Guest Post: Kerry Clare on Her Grandmother’s Rolling Pin

I cook to relax. Not relaxing for everyone. I enjoy it. Even living alone. It is what I like to do. When I’m eating frozen and boxed meals. I am not happy. Although, sometimes when I am by myself I just pop dinner in the microwave. I only cook for people I like. I don’t like you….oops, sorry…not going to make it. I’ll grab a box of crap if forced to. Like when my ex wanted me to cook a pumpkin pie at home – we buy ours from Costco. I just threw the shit he bought in the trash. No, that shit is not coming into our house.

4 Mothers

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I come from a long line of people who knew how to make things. I wouldn’t even believe it, were it not for the evidence in my living room—a chair built by my great-grandfather, a tall bookshelf my grandfather built years ago for my mother. Whereas I consider it an achievement that two weeks ago I pieced together a Canadian Tire bistro set. A table and two chairs that will no doubt fall apart in a few seasons, cheaply made and sold in a flat pack.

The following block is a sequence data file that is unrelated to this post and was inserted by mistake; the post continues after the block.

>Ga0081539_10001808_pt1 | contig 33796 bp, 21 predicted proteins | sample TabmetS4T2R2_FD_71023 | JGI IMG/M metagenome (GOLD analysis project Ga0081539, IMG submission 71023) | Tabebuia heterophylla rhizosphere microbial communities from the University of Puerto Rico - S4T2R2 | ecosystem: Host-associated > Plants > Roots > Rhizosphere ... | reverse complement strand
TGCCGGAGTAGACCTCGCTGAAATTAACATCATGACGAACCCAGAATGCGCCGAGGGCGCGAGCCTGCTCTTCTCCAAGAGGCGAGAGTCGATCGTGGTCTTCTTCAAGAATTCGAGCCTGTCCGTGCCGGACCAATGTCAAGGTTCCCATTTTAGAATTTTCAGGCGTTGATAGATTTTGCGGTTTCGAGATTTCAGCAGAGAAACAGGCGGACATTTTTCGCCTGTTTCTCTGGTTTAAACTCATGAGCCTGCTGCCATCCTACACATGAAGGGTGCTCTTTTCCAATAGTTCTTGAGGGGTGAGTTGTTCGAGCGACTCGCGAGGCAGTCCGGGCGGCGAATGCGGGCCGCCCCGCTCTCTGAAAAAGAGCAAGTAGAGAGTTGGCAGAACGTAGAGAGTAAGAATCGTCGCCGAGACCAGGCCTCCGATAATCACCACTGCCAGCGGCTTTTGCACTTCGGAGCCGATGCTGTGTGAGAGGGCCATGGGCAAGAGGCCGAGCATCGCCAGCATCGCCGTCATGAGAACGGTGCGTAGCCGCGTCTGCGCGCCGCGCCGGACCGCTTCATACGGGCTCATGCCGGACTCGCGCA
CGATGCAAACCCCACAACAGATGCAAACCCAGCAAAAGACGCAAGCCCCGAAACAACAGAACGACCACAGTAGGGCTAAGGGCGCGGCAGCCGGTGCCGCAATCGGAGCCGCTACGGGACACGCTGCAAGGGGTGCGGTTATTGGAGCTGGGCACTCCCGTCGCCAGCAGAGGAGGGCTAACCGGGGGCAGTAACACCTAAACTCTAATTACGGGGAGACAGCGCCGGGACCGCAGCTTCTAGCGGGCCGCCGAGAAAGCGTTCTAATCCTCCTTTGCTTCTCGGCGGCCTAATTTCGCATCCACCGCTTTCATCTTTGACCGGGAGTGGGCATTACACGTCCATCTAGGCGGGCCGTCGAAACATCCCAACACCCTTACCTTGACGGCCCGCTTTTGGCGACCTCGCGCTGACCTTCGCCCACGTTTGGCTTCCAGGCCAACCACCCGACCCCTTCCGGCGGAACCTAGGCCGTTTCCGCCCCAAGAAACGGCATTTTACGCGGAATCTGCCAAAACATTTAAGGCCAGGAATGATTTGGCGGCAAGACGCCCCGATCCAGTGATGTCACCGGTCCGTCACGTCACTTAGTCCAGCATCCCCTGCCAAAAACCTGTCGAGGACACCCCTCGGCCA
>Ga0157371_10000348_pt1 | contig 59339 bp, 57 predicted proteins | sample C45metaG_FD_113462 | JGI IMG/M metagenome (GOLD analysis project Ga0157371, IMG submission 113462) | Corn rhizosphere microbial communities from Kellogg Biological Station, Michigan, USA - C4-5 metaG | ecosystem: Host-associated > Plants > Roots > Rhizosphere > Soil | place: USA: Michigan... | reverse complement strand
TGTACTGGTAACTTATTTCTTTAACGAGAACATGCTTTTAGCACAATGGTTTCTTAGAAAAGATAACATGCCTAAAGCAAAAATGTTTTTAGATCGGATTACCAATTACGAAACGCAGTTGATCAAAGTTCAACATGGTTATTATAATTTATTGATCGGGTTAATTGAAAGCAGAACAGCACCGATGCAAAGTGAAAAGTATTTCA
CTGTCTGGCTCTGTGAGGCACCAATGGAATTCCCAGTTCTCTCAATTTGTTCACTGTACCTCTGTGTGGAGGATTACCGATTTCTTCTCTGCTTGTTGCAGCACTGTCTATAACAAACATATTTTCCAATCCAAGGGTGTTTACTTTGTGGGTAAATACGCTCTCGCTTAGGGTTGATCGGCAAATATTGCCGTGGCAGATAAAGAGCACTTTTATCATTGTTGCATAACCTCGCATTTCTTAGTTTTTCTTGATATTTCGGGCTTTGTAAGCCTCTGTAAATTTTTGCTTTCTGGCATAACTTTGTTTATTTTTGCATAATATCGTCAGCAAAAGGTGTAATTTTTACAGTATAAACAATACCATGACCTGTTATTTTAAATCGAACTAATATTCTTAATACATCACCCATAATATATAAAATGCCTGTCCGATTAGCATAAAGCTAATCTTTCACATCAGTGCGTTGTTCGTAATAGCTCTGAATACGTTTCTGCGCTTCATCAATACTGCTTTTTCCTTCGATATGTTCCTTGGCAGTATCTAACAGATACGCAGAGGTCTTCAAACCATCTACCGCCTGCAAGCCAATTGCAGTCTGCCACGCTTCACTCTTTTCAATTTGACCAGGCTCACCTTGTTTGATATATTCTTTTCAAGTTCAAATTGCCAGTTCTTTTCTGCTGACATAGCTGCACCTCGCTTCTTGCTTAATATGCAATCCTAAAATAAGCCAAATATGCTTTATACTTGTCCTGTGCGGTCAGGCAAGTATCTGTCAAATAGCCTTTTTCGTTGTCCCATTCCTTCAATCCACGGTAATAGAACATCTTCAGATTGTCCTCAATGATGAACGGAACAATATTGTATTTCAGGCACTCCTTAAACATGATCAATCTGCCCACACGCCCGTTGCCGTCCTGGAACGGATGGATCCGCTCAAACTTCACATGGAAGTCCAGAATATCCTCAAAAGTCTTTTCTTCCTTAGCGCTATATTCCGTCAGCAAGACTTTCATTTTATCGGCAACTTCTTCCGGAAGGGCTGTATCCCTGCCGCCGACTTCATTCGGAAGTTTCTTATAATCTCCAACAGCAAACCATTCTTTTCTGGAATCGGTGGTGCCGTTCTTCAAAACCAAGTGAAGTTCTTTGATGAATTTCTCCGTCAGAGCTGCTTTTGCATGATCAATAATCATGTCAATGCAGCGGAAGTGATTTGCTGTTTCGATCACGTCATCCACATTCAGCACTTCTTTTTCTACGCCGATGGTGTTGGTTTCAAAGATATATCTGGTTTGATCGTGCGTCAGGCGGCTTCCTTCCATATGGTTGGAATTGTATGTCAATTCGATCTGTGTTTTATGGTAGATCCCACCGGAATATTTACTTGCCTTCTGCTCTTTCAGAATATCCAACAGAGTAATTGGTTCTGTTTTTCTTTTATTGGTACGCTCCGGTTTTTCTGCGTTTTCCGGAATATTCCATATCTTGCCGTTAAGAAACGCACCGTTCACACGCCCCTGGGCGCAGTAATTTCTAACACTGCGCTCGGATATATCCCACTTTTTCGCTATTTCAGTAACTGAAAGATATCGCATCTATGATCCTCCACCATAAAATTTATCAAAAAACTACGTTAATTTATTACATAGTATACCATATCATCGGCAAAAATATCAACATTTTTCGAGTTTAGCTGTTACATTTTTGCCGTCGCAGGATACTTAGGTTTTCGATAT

But of all the solid wooden things that connect me to my family’s past, the most important is my rolling pin. It was my grandmother’s, and I acquired it after she died. At the time, she was living in a retirement home suite with a kitchenette, a mini-fridge, no oven to speak of, so it seems surprising that she still had her rolling pin…

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